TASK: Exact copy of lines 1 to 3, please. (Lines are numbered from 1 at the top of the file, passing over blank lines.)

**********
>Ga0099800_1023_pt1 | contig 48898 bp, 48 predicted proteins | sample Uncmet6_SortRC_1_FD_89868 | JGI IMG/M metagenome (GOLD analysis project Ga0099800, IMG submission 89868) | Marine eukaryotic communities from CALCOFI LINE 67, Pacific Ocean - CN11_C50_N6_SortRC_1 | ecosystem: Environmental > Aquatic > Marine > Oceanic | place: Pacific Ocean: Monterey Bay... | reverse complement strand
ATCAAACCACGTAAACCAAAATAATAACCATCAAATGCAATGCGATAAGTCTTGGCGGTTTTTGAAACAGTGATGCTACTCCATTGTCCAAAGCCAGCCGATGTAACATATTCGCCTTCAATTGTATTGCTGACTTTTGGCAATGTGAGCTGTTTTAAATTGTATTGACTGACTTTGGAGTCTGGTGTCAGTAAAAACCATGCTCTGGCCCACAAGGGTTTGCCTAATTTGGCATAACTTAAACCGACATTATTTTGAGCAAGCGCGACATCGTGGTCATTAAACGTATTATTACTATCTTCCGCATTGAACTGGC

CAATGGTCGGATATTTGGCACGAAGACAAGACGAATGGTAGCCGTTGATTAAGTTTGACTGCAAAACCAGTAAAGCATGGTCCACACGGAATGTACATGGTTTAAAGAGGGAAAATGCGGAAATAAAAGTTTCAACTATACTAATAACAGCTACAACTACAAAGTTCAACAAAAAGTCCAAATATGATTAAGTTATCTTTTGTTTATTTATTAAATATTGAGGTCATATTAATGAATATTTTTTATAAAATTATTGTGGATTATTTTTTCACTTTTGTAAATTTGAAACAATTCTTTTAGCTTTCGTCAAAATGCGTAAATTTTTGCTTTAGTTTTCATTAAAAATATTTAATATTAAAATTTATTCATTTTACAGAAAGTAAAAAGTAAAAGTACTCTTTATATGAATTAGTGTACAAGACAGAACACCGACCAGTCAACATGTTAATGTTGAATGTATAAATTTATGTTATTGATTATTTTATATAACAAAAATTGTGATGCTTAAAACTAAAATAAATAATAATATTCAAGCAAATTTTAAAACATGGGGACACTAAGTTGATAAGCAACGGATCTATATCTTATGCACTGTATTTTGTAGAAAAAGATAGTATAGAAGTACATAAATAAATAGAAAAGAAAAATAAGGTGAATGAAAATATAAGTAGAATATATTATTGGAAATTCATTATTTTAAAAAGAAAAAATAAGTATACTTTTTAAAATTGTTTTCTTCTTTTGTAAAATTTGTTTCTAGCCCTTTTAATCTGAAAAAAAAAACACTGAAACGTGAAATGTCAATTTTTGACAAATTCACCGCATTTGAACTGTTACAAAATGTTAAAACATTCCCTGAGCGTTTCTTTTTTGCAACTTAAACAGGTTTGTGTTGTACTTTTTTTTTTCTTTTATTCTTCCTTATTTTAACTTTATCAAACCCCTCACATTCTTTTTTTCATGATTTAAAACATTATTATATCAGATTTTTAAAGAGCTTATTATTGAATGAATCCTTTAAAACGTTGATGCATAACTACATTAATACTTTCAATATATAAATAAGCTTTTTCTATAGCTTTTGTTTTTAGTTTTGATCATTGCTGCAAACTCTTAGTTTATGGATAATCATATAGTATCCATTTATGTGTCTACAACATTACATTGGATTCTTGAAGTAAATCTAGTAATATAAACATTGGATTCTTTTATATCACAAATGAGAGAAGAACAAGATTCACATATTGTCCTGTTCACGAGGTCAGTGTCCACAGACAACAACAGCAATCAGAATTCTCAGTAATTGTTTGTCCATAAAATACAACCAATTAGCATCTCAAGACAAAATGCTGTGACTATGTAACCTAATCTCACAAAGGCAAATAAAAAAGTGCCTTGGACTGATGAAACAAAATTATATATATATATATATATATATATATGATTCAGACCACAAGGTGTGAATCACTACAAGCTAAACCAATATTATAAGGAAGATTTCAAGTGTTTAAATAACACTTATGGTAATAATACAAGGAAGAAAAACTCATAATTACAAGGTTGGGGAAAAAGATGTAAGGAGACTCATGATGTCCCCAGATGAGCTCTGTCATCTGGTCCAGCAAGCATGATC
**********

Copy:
>Ga0099800_1023_pt1 | contig 48898 bp, 48 predicted proteins | sample Uncmet6_SortRC_1_FD_89868 | JGI IMG/M metagenome (GOLD analysis project Ga0099800, IMG submission 89868) | Marine eukaryotic communities from CALCOFI LINE 67, Pacific Ocean - CN11_C50_N6_SortRC_1 | ecosystem: Environmental > Aquatic > Marine > Oceanic | place: Pacific Ocean: Monterey Bay... | reverse complement strand
ATCAAACCACGTAAACCAAAATAATAACCATCAAATGCAATGCGATAAGTCTTGGCGGTTTTTGAAACAGTGATGCTACTCCATTGTCCAAAGCCAGCCGATGTAACATATTCGCCTTCAATTGTATTGCTGACTTTTGGCAATGTGAGCTGTTTTAAATTGTATTGACTGACTTTGGAGTCTGGTGTCAGTAAAAACCATGCTCTGGCCCACAAGGGTTTGCCTAATTTGGCATAACTTAAACCGACATTATTTTGAGCAAGCGCGACATCGTGGTCATTAAACGTATTATTACTATCTTCCGCATTGAACTGGC

CAATGGTCGGATATTTGGCACGAAGACAAGACGAATGGTAGCCGTTGATTAAGTTTGACTGCAAAACCAGTAAAGCATGGTCCACACGGAATGTACATGGTTTAAAGAGGGAAAATGCGGAAATAAAAGTTTCAACTATACTAATAACAGCTACAACTACAAAGTTCAACAAAAAGTCCAAATATGATTAAGTTATCTTTTGTTTATTTATTAAATATTGAGGTCATATTAATGAATATTTTTTATAAAATTATTGTGGATTATTTTTTCACTTTTGTAAATTTGAAACAATTCTTTTAGCTTTCGTCAAAATGCGTAAATTTTTGCTTTAGTTTTCATTAAAAATATTTAATATTAAAATTTATTCATTTTACAGAAAGTAAAAAGTAAAAGTACTCTTTATATGAATTAGTGTACAAGACAGAACACCGACCAGTCAACATGTTAATGTTGAATGTATAAATTTATGTTATTGATTATTTTATATAACAAAAATTGTGATGCTTAAAACTAAAATAAATAATAATATTCAAGCAAATTTTAAAACATGGGGACACTAAGTTGATAAGCAACGGATCTATATCTTATGCACTGTATTTTGTAGAAAAAGATAGTATAGAAGTACATAAATAAATAGAAAAGAAAAATAAGGTGAATGAAAATATAAGTAGAATATATTATTGGAAATTCATTATTTTAAAAAGAAAAAATAAGTATACTTTTTAAAATTGTTTTCTTCTTTTGTAAAATTTGTTTCTAGCCCTTTTAATCTGAAAAAAAAAACACTGAAACGTGAAATGTCAATTTTTGACAAATTCACCGCATTTGAACTGTTACAAAATGTTAAAACATTCCCTGAGCGTTTCTTTTTTGCAACTTAAACAGGTTTGTGTTGTACTTTTTTTTTTCTTTTATTCTTCCTTATTTTAACTTTATCAAACCCCTCACATTCTTTTTTTCATGATTTAAAACATTATTATATCAGATTTTTAAAGAGCTTATTATTGAATGAATCCTTTAAAACGTTGATGCATAACTACATTAATACTTTCAATATATAAATAAGCTTTTTCTATAGCTTTTGTTTTTAGTTTTGATCATTGCTGCAAACTCTTAGTTTATGGATAATCATATAGTATCCATTTATGTGTCTACAACATTACATTGGATTCTTGAAGTAAATCTAGTAATATAAACATTGGATTCTTTTATATCACAAATGAGAGAAGAACAAGATTCACATATTGTCCTGTTCACGAGGTCAGTGTCCACAGACAACAACAGCAATCAGAATTCTCAGTAATTGTTTGTCCATAAAATACAACCAATTAGCATCTCAAGACAAAATGCTGTGACTATGTAACCTAATCTCACAAAGGCAAATAAAAAAGTGCCTTGGACTGATGAAACAAAATTATATATATATATATATATATATATATGATTCAGACCACAAGGTGTGAATCACTACAAGCTAAACCAATATTATAAGGAAGATTTCAAGTGTTTAAATAACACTTATGGTAATAATACAAGGAAGAAAAACTCATAATTACAAGGTTGGGGAAAAAGATGTAAGGAGACTCATGATGTCCCCAGATGAGCTCTGTCATCTGGTCCAGCAAGCATGATC